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Water utility focusing on stopping leaks in aging city lines

Thursday, June 18, 2009 by Bill McCann

With 3,600 miles of pipes connected to 200,000 customers over a 538-square mile service area, the Austin water system is a complex maze where some of the water is bound to get lost before it reaches homes, schools and businesses. In fact, a city audit report recently estimated that the total water loss from the system in fiscal year 2007 was 5.3 billion gallons, or about 11 percent of the water that the city treated.

Because of the enormous potential of conserving water by reducing losses, Austin Water Utility officials say curbing water loss is a top priority. As a result, the utility plans to ramp up its efforts in several areas over the coming year. This includes tripling funding to replace old cast-iron water pipes in and around the central city, stepping up efforts to detect leaks in large water mains, and increasing vigilance by city employees and the public to reduce water theft at fire hydrants.

“There is no doubt that water loss has to be one of our top areas of focus,” said Greg Meszaros, director of the Austin Water Utility. “Water loss affects all of our operations, from metering and repair and replacement of lines to water conservation and the operation of the treatment plants.”

Reducing water loss not only will help the utility recoup revenues, Meszaros said, it will help the city meet its stated goal, set in 2006, of reducing water use by 1 percent a year for 10 years.

Water loss is treated water that is not authorized for use, but gets out of the system. Sometimes it gets out when a pipe breaks and water gushes into the street. Other times the leak can bubble below ground and can go undetected for long periods. Sometimes the loss is a direct financial one for the utility, such as inaccurate meters or when a water thief thinks one of the 25,000 city-maintained hydrants in the city system is his own personal trough.

In late April, the City Auditor’s office issued a report on water loss from the city water distribution system. The report was generally favorable to the water utility and the work it has been doing to measure and minimize water loss. The report contained a list of 23 recommendations for improvement, however, including those related to best practices for calculating loss, meter testing, setting priorities for fixing waterline breaks, water theft, and continued use of leak-detection services. In response, the utility concurred with all of the recommendations, indicating that measures were under way, scheduled or planned.

In their analysis, the auditors estimated total water loss of 5.3 billion gallons for fiscal year 2007, the most recent data available. Most of that loss, almost 3.6 billion gallons, came from leaks in the system. This included about 698 million gallons from reported leaks and 2.9 billion gallons from unreported loss. Faulty metering accounted for more than 1.5 billion gallons, and unauthorized consumption, or theft, was estimated at about 124 million gallons.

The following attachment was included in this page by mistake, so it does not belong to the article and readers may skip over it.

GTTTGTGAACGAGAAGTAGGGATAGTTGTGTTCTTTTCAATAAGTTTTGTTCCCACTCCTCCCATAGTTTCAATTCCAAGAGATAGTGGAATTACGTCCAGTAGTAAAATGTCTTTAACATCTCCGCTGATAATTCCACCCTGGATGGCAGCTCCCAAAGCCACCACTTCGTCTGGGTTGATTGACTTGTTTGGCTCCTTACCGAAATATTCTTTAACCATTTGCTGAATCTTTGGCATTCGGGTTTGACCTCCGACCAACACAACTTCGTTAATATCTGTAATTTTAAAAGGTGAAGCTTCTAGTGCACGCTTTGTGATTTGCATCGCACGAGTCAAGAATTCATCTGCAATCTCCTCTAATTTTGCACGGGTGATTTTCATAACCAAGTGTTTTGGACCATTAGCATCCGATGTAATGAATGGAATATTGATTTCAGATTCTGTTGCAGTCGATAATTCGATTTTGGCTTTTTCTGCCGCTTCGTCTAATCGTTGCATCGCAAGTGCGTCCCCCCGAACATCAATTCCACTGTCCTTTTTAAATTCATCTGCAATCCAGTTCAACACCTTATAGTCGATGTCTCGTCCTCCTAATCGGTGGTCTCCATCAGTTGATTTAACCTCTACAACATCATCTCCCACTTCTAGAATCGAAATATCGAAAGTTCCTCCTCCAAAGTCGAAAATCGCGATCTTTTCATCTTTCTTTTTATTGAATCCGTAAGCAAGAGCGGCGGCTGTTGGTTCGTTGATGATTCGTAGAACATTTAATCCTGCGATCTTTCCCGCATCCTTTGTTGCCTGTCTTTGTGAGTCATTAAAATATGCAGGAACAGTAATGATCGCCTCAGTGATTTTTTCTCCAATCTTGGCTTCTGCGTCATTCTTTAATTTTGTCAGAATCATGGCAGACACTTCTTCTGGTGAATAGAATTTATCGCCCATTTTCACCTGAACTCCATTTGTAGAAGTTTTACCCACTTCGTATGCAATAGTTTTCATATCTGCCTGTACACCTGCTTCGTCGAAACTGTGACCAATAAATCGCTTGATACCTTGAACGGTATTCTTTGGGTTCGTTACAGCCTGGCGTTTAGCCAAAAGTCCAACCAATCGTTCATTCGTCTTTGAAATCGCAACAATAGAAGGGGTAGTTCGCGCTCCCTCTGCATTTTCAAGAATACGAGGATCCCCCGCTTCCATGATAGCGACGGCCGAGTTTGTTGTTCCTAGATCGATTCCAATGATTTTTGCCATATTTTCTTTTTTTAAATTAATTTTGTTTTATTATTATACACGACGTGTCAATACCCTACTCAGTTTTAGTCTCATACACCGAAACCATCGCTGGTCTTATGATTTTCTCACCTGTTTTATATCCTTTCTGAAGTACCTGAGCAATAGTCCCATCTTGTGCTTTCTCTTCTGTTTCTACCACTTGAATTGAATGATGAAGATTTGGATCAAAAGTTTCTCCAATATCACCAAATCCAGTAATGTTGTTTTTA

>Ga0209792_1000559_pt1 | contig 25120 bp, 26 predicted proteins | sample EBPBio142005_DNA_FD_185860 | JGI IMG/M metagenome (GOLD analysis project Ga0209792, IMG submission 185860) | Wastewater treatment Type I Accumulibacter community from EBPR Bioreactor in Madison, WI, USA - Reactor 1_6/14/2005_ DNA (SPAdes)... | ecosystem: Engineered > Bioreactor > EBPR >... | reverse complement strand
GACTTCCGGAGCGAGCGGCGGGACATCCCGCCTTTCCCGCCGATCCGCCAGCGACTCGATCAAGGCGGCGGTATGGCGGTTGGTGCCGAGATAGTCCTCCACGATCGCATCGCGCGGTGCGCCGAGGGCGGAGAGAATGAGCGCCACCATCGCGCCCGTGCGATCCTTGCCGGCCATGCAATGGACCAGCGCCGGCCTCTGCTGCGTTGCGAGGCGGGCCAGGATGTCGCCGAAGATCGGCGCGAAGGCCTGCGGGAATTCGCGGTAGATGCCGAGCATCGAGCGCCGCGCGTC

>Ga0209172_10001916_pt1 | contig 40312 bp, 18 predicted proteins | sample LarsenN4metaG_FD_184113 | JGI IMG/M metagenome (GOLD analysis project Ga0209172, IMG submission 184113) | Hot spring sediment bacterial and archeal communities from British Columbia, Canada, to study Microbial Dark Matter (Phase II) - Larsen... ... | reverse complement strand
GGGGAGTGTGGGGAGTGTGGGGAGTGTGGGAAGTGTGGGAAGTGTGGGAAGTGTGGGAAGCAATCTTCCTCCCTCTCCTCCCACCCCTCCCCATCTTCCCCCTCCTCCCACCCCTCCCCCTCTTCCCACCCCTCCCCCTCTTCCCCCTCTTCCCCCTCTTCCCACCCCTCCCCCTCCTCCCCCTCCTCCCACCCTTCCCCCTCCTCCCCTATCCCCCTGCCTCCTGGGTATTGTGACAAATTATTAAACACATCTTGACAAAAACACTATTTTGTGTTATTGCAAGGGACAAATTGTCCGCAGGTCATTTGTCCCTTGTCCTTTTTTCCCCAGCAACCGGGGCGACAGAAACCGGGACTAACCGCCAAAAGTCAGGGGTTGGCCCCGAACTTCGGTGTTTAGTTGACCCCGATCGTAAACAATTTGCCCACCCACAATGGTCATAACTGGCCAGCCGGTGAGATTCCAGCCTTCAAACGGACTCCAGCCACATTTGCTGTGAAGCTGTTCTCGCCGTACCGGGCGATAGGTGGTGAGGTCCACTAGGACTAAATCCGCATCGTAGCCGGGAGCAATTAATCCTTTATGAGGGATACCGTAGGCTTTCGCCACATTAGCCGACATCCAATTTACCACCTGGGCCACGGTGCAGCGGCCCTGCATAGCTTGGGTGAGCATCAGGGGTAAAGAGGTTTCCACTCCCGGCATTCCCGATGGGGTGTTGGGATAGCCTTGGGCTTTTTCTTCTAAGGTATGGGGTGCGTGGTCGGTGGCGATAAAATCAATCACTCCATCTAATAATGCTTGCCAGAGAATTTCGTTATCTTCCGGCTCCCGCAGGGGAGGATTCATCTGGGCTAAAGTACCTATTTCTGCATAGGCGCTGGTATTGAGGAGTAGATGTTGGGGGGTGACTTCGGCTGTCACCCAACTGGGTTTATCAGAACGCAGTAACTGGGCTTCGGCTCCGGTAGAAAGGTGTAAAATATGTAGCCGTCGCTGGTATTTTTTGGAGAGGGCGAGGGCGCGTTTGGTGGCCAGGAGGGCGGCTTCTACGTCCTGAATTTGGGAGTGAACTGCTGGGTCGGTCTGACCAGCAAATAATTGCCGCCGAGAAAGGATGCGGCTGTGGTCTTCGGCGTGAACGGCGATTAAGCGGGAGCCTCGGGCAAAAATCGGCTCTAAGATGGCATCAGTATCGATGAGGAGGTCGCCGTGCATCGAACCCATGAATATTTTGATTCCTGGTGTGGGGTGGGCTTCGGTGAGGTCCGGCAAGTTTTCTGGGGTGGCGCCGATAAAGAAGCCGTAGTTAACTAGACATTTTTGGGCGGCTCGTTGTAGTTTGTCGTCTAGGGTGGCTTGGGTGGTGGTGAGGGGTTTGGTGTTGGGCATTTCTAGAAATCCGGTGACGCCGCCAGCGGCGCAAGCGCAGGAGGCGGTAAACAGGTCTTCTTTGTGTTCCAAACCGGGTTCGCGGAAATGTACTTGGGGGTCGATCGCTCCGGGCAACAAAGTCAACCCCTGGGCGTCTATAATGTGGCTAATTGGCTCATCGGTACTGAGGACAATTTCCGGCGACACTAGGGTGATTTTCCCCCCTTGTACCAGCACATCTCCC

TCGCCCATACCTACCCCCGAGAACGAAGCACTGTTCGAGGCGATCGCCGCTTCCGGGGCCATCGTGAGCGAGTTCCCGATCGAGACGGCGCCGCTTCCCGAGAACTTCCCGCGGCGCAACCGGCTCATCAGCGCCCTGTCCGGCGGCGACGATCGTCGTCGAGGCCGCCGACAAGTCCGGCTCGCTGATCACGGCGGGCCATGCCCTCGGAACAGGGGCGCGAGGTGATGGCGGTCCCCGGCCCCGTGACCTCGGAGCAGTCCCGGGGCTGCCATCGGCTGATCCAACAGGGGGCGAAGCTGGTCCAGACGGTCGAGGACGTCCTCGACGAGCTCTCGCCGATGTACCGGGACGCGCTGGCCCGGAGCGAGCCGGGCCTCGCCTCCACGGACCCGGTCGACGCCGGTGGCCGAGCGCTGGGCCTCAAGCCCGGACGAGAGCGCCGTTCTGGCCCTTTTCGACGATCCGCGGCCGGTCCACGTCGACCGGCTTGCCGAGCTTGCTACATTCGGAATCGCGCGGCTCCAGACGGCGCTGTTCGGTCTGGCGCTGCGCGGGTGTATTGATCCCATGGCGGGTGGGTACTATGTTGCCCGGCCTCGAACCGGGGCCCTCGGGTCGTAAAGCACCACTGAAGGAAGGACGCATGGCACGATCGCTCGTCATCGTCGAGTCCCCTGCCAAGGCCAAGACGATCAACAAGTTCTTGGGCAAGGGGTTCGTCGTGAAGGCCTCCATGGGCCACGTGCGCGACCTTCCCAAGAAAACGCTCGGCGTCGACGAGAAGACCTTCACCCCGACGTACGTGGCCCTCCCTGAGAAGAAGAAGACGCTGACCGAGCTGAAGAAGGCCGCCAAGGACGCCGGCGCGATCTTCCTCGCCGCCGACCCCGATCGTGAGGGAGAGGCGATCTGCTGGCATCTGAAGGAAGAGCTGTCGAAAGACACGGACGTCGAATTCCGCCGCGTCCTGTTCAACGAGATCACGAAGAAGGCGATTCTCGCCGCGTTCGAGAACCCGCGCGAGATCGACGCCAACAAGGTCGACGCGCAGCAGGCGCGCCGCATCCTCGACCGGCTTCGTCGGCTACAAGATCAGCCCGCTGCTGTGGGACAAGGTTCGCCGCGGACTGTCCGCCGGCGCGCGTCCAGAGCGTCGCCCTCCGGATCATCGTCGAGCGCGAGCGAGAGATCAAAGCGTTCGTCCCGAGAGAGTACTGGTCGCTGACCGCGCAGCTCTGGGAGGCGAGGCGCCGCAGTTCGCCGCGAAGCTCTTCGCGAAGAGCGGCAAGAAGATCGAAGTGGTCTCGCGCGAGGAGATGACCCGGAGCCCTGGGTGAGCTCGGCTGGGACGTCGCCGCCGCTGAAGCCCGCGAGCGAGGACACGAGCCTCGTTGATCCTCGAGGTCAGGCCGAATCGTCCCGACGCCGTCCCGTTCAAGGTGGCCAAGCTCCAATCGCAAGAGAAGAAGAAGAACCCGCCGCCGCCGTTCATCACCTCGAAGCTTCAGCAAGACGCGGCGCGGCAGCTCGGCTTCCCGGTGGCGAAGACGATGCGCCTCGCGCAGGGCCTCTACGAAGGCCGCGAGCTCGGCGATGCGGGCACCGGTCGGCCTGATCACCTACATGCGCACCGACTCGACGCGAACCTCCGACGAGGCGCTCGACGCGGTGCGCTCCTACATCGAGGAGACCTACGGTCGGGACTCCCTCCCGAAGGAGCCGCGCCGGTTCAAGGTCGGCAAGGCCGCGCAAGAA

The utility has a number of specific programs under way to address those problems, including responding faster to fix reported leaks and finding and fixing underground leaks that are not reported, Meszaros said. As an example, the city has a contract with a private firm that uses sonar equipment to listen for and find leaks that are not visible on the surface. The leak detectors try to cover about one-third of the system yearly, primarily the small-diameter water mains, he said. 

Next year, the utility plans to budget $1million for a first-time program to detect leaks and assess the condition of large water mains, he said. Repairs or replacements would cost additional dollars.

Meanwhile, Meszaros says a program with perhaps the most potential for reducing water loss is to replace the half-century old cast-iron water mains in the central city, where 250 miles of these pipes account for 85 percent of the leaks and breaks.

“These pipes are still capable of delivering good quality water, but they are the most susceptible to breaks,” he said.

The utility has spent an average of $3 million to $5 million a year replacing the old pipes in recent years, Meszaros said. “We would like to kick up this figure beginning next fiscal year to $10 million to $15 million.”

These and other capital improvement projects for the utility will come at a price for customers in the form of proposed rate increases of about 4.5 percent for the combined water and wastewater system, he said. However, all of the funding comes from the utility and does not impact the already strapped General Fund.

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